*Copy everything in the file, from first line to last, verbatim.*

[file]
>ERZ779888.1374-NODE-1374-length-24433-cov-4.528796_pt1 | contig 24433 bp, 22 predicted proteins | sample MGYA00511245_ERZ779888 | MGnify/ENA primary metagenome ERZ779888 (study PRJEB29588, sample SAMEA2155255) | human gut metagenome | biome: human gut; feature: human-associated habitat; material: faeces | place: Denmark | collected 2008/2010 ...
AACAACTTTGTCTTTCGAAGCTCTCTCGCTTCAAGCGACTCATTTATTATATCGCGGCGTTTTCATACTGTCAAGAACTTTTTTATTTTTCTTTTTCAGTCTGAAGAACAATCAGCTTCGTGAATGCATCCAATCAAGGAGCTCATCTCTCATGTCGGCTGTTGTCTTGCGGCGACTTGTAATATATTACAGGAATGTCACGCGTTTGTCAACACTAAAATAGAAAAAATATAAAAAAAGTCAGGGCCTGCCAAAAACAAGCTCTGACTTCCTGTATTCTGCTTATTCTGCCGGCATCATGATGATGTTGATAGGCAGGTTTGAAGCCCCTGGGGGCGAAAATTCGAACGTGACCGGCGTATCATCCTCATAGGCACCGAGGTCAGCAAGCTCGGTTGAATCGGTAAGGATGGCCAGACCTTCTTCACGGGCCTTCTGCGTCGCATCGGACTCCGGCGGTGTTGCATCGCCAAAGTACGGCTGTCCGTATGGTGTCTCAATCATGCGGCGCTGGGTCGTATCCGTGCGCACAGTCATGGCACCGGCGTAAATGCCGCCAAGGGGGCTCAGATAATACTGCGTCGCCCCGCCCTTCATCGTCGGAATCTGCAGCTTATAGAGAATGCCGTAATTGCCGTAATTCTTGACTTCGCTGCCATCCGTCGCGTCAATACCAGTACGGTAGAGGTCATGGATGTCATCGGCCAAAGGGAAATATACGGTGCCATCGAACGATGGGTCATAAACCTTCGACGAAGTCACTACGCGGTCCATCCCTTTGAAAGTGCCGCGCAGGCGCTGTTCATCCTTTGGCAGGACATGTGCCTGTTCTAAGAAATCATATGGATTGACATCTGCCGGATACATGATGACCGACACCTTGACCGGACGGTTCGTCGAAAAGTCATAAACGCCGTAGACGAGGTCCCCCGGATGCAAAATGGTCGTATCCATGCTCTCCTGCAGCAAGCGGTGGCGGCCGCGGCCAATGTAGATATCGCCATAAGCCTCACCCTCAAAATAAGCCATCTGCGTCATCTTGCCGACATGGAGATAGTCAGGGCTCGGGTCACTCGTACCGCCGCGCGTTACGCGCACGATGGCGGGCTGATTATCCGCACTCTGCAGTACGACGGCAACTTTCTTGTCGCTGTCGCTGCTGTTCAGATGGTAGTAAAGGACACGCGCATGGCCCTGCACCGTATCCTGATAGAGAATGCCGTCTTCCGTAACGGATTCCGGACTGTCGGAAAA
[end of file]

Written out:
>ERZ779888.1374-NODE-1374-length-24433-cov-4.528796_pt1 | contig 24433 bp, 22 predicted proteins | sample MGYA00511245_ERZ779888 | MGnify/ENA primary metagenome ERZ779888 (study PRJEB29588, sample SAMEA2155255) | human gut metagenome | biome: human gut; feature: human-associated habitat; material: faeces | place: Denmark | collected 2008/2010 ...
AACAACTTTGTCTTTCGAAGCTCTCTCGCTTCAAGCGACTCATTTATTATATCGCGGCGTTTTCATACTGTCAAGAACTTTTTTATTTTTCTTTTTCAGTCTGAAGAACAATCAGCTTCGTGAATGCATCCAATCAAGGAGCTCATCTCTCATGTCGGCTGTTGTCTTGCGGCGACTTGTAATATATTACAGGAATGTCACGCGTTTGTCAACACTAAAATAGAAAAAATATAAAAAAAGTCAGGGCCTGCCAAAAACAAGCTCTGACTTCCTGTATTCTGCTTATTCTGCCGGCATCATGATGATGTTGATAGGCAGGTTTGAAGCCCCTGGGGGCGAAAATTCGAACGTGACCGGCGTATCATCCTCATAGGCACCGAGGTCAGCAAGCTCGGTTGAATCGGTAAGGATGGCCAGACCTTCTTCACGGGCCTTCTGCGTCGCATCGGACTCCGGCGGTGTTGCATCGCCAAAGTACGGCTGTCCGTATGGTGTCTCAATCATGCGGCGCTGGGTCGTATCCGTGCGCACAGTCATGGCACCGGCGTAAATGCCGCCAAGGGGGCTCAGATAATACTGCGTCGCCCCGCCCTTCATCGTCGGAATCTGCAGCTTATAGAGAATGCCGTAATTGCCGTAATTCTTGACTTCGCTGCCATCCGTCGCGTCAATACCAGTACGGTAGAGGTCATGGATGTCATCGGCCAAAGGGAAATATACGGTGCCATCGAACGATGGGTCATAAACCTTCGACGAAGTCACTACGCGGTCCATCCCTTTGAAAGTGCCGCGCAGGCGCTGTTCATCCTTTGGCAGGACATGTGCCTGTTCTAAGAAATCATATGGATTGACATCTGCCGGATACATGATGACCGACACCTTGACCGGACGGTTCGTCGAAAAGTCATAAACGCCGTAGACGAGGTCCCCCGGATGCAAAATGGTCGTATCCATGCTCTCCTGCAGCAAGCGGTGGCGGCCGCGGCCAATGTAGATATCGCCATAAGCCTCACCCTCAAAATAAGCCATCTGCGTCATCTTGCCGACATGGAGATAGTCAGGGCTCGGGTCACTCGTACCGCCGCGCGTTACGCGCACGATGGCGGGCTGATTATCCGCACTCTGCAGTACGACGGCAACTTTCTTGTCGCTGTCGCTGCTGTTCAGATGGTAGTAAAGGACACGCGCATGGCCCTGCACCGTATCCTGATAGAGAATGCCGTCTTCCGTAACGGATTCCGGACTGTCGGAAAA